July 13, 2024

Kenya’s government will abolish all privately owned orphanages and children’s homes within the next eight years, a government minister has said.

Minister of Social Protection Florence Bore said their closure was aimed at ending child trafficking.

She said the children would be placed in family and community care, which offered a better environment for them.

A 2017 UN children’s agency report estimated that 40,000 children lived in 811 registered institutions in Kenya.

Data on the number of children in unregistered institutions is unavailable.

Ms Bore posted on X, formerly known as Twitter, that the government was already in the process of reforming children’s homes and orphanages.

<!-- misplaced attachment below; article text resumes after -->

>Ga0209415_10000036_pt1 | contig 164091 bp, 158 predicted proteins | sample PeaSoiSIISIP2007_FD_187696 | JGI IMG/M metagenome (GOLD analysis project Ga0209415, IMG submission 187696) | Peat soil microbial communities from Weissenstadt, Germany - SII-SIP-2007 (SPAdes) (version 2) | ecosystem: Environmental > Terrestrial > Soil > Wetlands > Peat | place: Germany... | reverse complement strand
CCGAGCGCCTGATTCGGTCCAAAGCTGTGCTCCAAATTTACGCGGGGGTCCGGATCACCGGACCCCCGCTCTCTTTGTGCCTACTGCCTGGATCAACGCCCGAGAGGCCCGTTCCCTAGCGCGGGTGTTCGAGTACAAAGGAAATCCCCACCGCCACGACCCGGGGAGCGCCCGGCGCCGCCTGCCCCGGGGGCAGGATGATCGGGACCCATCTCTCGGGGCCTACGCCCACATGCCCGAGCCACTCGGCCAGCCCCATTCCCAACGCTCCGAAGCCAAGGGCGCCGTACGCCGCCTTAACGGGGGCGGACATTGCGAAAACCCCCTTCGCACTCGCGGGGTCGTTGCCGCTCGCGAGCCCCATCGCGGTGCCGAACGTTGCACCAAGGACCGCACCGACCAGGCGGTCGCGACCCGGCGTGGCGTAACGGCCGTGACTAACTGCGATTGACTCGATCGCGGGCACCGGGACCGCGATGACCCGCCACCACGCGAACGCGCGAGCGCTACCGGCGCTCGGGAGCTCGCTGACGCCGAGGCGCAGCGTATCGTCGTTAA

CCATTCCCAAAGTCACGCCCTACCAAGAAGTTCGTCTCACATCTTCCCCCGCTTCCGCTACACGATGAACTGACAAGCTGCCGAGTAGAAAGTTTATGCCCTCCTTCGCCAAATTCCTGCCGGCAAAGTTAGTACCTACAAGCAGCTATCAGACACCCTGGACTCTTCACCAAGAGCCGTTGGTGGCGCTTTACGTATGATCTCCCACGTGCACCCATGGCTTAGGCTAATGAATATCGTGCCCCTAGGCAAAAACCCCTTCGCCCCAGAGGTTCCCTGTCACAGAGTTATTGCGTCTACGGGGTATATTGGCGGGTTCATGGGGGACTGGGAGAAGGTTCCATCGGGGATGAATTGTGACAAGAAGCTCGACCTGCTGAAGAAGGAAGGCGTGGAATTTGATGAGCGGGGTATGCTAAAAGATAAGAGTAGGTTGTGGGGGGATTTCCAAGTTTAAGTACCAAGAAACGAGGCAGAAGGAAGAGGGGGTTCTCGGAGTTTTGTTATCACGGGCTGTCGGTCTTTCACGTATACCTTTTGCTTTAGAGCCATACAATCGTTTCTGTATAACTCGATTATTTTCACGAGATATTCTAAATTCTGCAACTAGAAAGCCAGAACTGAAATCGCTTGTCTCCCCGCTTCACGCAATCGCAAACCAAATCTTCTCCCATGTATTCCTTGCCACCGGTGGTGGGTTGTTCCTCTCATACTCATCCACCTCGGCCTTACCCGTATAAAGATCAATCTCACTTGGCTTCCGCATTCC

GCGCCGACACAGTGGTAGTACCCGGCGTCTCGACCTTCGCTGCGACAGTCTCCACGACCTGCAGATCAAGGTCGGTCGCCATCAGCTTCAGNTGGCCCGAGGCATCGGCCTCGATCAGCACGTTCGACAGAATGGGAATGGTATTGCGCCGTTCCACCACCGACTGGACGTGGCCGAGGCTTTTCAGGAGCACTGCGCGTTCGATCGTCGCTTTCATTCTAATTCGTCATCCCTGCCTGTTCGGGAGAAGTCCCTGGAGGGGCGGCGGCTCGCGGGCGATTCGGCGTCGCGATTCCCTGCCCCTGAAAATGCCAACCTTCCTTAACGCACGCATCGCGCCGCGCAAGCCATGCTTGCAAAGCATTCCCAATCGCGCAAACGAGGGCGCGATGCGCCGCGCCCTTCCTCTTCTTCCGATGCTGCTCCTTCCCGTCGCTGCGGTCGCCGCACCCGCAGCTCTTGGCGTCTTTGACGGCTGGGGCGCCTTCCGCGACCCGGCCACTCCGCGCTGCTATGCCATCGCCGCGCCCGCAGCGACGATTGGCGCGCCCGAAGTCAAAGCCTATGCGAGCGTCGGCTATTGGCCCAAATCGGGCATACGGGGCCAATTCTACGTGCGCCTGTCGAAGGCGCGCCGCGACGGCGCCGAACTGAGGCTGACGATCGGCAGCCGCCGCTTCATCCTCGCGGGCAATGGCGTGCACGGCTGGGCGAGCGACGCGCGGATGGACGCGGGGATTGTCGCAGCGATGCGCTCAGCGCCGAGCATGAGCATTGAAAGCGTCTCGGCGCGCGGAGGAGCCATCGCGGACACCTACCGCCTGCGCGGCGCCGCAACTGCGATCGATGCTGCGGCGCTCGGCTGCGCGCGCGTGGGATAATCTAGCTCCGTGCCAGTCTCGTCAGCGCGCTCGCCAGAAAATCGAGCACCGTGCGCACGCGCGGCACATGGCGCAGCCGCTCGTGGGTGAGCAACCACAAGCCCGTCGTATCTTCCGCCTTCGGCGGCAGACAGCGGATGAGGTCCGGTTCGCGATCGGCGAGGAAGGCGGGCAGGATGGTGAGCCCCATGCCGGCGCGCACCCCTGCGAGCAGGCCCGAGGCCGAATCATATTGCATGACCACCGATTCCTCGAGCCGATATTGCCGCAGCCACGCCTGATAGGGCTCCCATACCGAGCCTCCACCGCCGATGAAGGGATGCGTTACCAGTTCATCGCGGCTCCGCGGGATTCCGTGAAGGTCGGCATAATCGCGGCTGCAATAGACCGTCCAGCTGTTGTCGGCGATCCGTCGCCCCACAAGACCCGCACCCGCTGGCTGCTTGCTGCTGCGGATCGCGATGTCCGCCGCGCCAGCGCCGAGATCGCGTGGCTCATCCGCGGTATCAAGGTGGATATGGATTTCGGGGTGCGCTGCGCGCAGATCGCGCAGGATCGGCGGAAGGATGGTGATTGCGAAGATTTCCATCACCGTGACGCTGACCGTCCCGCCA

“In the next eight years private homes will not exist. We need to prepare in order to absorb those children,” she said on Sunday during an inspection of children’s care facilities under construction by Kenya’s government.

Ms Bore has said that the government will, however, continue housing children in facilities managed by the Child Welfare Society of Kenya, the government agency tasked with the care, protection, welfare and adoption of children in Kenya.

Kenya has planned to phase out private children’s homes and orphanages since the 2022 Children’s Act was passed.

The law recommended placing children without families in alternative care such as guardianship, foster care placement and adoption to curb the abuse and trafficking of children.

There have been widespread concerns about the exploitation of children in Kenya’s orphanages and children’s homes.

In 2017, a non-governmental organisation, Stahili Foundation, said that some orphanages and children’s homes in Kenya convince families to give away their children before using them to solicit donations.

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